While therapy with insulin is essential in all cases with undetectable C-peptide, patients diagnosed with LADA have, by definition, residual β-cell function and, in general, slow progression toward insulin dependency. A major question is whether insulin therapy should be the initial treatment for LADA (59). There are no data from large randomized, controlled trials with sufficient length of follow-up to draw a conclusion. A Japanese randomized trial comparing insulin (n = 30) with an SU (n = 30) over a 5-year period showed significantly better integrated C‐peptide response with insulin. Thus, in the insulin-treated group, progression to insulin-requiring diabetes was lower compared with SU (P = 0.003) (60). On the other hand, Thunander et al. (61) concluded that early insulin treatment for LADA did not lead to preservation of β-cell function (n = 37), although it was well tolerated and resulted in better metabolic control (in the control group but not in the insulin-treated group, HbA1c increased significantly at 36 months compared with baseline [P = 0.006], while C-peptide decline was progressive, irrespective of age, sex, BMI, HbA1c values, and autoantibody levels). Interestingly, UKPDS found that 11.6% of patients were autoantibody-positive and that they tended to require insulin treatment sooner, irrespective of other allocated therapy (4,62). The data available, although limited, indicate that insulin intervention is effective for metabolic control in LADA patients. However, it remains to be established whether insulin should be administered at an early stage of the clinical disease or whether it is the optimal therapy regardless of the stage of the disease process. Further studies are needed to clarify the impact of insulin therapy and the optimum time for intervention.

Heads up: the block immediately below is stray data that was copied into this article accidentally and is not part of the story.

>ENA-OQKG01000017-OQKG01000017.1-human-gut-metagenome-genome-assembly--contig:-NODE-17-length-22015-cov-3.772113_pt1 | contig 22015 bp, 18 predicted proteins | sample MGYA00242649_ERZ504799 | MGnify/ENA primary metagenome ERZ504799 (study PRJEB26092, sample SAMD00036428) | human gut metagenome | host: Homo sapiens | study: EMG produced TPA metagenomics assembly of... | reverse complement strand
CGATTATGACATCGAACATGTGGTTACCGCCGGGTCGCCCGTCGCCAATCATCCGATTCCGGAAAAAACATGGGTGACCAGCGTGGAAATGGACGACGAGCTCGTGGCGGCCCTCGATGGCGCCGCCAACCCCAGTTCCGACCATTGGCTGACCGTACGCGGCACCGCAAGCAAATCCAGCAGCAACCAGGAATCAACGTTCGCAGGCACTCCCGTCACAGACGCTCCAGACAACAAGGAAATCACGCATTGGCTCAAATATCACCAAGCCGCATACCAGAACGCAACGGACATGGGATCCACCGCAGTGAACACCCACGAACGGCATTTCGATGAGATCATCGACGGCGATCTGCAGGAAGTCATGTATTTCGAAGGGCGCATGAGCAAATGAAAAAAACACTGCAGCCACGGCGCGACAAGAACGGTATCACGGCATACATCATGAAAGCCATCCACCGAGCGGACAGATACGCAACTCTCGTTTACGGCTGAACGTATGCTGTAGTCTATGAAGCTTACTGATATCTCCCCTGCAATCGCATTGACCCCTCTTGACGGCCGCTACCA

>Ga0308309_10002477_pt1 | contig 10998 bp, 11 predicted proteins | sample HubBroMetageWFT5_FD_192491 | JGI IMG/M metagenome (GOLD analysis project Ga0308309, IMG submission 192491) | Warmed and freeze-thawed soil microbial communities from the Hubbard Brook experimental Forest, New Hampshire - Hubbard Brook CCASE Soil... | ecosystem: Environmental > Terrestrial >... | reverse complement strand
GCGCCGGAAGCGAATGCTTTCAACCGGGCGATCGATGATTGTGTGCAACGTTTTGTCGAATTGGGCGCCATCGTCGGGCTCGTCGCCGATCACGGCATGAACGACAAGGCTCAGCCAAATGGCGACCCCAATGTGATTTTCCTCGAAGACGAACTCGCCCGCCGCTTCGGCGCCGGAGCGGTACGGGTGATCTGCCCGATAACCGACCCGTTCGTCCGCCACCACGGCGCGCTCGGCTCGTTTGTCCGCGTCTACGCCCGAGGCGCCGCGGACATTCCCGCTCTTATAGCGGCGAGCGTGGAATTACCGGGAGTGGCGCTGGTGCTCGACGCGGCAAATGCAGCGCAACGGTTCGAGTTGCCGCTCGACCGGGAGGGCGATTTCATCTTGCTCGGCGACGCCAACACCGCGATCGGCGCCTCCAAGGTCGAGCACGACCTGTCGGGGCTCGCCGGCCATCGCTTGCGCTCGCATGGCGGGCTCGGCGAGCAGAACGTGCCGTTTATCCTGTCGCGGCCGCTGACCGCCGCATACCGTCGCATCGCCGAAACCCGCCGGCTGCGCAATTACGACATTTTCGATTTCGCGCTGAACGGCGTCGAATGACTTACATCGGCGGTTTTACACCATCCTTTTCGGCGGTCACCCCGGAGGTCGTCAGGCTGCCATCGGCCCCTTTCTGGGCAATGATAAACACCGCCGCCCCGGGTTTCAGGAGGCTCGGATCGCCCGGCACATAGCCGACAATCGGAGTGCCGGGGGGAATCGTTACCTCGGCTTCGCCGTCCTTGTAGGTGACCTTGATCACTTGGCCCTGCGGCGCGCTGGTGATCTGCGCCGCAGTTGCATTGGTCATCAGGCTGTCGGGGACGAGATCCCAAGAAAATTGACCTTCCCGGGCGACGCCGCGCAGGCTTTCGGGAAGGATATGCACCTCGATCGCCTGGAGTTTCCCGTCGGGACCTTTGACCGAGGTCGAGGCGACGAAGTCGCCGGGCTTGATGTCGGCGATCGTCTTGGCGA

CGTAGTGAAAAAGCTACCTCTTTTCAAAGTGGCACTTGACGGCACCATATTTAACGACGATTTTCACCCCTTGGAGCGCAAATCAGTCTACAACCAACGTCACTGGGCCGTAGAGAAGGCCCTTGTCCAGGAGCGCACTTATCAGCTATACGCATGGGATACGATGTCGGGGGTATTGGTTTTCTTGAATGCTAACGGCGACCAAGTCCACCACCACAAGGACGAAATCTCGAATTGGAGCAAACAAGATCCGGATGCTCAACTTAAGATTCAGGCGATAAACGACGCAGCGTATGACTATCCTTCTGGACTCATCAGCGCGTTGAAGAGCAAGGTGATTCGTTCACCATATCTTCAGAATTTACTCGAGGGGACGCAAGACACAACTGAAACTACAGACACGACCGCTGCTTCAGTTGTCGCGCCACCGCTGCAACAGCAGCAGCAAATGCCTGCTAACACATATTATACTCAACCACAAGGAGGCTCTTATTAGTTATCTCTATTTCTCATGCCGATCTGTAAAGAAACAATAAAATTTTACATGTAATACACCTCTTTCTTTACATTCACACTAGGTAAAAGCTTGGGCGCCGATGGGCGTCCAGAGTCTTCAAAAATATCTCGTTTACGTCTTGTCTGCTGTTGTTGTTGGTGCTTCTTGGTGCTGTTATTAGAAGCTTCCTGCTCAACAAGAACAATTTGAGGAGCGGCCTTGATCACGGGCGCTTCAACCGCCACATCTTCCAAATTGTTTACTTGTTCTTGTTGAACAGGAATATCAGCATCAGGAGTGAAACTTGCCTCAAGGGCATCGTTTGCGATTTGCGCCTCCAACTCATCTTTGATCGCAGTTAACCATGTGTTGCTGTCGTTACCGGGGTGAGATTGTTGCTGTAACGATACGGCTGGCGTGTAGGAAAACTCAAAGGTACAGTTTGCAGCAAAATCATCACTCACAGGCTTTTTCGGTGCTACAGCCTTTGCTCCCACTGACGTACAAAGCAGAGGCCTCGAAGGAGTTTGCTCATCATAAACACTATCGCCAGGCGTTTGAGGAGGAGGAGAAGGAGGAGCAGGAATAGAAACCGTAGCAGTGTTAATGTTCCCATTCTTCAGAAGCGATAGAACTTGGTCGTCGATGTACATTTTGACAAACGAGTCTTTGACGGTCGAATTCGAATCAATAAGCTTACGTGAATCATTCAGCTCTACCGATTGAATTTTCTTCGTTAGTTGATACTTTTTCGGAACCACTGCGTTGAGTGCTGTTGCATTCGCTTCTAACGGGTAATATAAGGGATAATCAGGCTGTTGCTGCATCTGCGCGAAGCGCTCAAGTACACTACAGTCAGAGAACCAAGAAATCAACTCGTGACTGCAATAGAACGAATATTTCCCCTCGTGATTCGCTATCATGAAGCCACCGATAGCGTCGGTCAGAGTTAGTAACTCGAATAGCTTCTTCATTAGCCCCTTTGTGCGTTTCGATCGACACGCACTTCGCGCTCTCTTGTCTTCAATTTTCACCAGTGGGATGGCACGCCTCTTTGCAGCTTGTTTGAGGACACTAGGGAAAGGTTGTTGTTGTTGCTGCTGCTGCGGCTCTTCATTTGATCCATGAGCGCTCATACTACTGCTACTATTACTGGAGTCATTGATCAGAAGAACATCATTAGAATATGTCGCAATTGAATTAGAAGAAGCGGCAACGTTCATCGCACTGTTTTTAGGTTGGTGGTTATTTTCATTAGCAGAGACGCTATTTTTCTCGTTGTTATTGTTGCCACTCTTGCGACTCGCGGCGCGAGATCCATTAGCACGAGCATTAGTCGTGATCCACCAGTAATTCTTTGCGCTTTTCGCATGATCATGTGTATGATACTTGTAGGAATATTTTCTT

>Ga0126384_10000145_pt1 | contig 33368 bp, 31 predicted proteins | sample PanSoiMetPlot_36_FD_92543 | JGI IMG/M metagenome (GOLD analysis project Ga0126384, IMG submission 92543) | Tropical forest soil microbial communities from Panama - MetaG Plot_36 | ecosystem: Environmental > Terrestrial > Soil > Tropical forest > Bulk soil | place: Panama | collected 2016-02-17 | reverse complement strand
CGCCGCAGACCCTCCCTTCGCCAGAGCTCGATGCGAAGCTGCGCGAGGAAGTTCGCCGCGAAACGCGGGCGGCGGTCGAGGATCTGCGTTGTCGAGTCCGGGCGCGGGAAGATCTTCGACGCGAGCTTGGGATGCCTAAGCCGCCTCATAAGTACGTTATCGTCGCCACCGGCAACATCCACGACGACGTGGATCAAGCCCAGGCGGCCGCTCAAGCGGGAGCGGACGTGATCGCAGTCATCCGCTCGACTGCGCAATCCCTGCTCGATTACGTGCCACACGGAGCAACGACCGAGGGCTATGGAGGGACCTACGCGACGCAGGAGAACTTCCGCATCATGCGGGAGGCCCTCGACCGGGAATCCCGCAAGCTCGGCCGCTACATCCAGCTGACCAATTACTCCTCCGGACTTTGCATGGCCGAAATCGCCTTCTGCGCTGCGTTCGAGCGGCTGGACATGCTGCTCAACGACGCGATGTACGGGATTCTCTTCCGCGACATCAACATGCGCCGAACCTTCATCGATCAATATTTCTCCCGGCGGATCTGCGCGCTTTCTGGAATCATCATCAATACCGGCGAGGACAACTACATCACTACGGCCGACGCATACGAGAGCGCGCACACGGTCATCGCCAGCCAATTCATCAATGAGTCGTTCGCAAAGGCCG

The panel concluded that insulin intervention is effective and safe for LADA patients; however, it still remains to be established whether insulin should be administered in the early stages of LADA, especially when substantial residual β-cell function is present.